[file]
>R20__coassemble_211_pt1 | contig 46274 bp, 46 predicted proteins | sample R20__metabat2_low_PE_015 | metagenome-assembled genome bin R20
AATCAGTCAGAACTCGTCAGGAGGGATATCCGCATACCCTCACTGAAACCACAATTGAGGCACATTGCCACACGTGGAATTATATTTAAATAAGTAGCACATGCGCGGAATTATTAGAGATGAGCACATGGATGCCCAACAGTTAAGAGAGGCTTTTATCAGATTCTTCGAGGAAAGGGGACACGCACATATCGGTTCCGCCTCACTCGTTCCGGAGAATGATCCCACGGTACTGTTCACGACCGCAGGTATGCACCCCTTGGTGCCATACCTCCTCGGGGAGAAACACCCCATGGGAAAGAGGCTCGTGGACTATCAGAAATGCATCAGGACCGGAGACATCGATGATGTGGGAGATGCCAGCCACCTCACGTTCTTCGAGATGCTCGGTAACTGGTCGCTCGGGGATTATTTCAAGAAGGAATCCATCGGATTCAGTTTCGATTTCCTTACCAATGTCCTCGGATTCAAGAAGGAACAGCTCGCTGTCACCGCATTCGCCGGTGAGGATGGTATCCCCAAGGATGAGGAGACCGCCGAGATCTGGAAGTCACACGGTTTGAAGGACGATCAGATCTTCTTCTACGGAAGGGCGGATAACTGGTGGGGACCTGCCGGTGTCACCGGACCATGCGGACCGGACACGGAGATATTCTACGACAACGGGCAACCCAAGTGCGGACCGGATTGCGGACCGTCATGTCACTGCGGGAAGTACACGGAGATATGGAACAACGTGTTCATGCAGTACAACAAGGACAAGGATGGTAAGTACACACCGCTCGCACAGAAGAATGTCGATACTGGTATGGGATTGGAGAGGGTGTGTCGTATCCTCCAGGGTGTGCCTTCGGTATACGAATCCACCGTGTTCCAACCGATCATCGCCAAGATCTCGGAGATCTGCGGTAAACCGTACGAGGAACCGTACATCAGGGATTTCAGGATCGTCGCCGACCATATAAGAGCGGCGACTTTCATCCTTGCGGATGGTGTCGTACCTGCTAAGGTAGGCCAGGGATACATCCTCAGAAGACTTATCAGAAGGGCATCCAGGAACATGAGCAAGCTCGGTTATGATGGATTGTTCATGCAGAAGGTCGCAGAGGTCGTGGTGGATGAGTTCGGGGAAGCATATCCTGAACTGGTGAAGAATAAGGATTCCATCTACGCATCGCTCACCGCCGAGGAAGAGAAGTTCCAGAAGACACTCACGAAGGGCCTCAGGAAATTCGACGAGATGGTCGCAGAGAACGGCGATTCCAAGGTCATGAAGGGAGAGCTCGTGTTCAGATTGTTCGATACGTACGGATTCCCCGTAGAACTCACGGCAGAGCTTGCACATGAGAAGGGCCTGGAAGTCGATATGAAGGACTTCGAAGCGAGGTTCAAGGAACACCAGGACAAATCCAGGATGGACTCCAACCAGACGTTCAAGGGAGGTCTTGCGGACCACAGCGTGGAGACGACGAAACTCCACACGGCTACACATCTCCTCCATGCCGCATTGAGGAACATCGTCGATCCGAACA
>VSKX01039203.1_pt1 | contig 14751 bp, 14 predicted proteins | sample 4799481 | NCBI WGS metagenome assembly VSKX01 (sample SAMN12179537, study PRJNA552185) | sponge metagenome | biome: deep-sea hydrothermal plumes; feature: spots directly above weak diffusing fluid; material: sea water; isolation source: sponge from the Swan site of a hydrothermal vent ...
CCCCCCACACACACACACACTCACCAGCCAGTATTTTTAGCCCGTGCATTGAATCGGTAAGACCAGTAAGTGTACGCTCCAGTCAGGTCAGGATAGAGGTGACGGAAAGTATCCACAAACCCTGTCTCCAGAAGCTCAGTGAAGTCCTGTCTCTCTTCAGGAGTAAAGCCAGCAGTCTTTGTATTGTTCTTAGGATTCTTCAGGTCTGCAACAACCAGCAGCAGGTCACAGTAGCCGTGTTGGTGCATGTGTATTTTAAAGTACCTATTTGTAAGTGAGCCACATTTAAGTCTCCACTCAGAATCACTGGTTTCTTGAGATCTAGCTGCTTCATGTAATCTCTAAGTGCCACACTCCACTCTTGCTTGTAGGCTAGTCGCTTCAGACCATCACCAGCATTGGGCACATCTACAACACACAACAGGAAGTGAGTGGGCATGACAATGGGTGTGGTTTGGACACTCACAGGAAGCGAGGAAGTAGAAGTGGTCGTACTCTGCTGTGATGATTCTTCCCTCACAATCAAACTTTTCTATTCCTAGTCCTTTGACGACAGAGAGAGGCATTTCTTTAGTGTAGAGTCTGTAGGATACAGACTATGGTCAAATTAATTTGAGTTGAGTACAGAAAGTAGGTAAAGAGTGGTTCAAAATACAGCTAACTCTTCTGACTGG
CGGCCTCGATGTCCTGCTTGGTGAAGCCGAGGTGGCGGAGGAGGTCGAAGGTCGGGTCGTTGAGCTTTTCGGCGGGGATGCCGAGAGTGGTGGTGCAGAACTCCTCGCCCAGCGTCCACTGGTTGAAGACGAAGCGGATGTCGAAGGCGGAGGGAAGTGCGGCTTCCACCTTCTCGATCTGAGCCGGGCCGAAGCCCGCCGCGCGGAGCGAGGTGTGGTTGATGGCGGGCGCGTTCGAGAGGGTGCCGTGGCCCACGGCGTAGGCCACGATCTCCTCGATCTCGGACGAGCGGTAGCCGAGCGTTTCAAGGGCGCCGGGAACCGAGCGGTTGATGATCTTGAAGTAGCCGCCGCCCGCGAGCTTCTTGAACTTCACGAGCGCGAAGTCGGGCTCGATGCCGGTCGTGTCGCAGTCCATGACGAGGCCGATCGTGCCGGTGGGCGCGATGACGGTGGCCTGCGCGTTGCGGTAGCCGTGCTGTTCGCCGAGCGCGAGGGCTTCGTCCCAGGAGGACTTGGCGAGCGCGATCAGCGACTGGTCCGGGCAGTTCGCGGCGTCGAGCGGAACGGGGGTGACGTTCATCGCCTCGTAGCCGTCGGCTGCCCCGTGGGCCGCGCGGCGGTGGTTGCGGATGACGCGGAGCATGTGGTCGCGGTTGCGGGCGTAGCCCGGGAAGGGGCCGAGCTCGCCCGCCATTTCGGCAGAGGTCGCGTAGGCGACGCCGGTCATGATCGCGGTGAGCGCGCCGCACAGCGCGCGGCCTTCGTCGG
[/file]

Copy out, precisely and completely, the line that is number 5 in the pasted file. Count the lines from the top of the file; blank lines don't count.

CGGCCTCGATGTCCTGCTTGGTGAAGCCGAGGTGGCGGAGGAGGTCGAAGGTCGGGTCGTTGAGCTTTTCGGCGGGGATGCCGAGAGTGGTGGTGCAGAACTCCTCGCCCAGCGTCCACTGGTTGAAGACGAAGCGGATGTCGAAGGCGGAGGGAAGTGCGGCTTCCACCTTCTCGATCTGAGCCGGGCCGAAGCCCGCCGCGCGGAGCGAGGTGTGGTTGATGGCGGGCGCGTTCGAGAGGGTGCCGTGGCCCACGGCGTAGGCCACGATCTCCTCGATCTCGGACGAGCGGTAGCCGAGCGTTTCAAGGGCGCCGGGAACCGAGCGGTTGATGATCTTGAAGTAGCCGCCGCCCGCGAGCTTCTTGAACTTCACGAGCGCGAAGTCGGGCTCGATGCCGGTCGTGTCGCAGTCCATGACGAGGCCGATCGTGCCGGTGGGCGCGATGACGGTGGCCTGCGCGTTGCGGTAGCCGTGCTGTTCGCCGAGCGCGAGGGCTTCGTCCCAGGAGGACTTGGCGAGCGCGATCAGCGACTGGTCCGGGCAGTTCGCGGCGTCGAGCGGAACGGGGGTGACGTTCATCGCCTCGTAGCCGTCGGCTGCCCCGTGGGCCGCGCGGCGGTGGTTGCGGATGACGCGGAGCATGTGGTCGCGGTTGCGGGCGTAGCCCGGGAAGGGGCCGAGCTCGCCCGCCATTTCGGCAGAGGTCGCGTAGGCGACGCCGGTCATGATCGCGGTGAGCGCGCCGCACAGCGCGCGGCCTTCGTCGG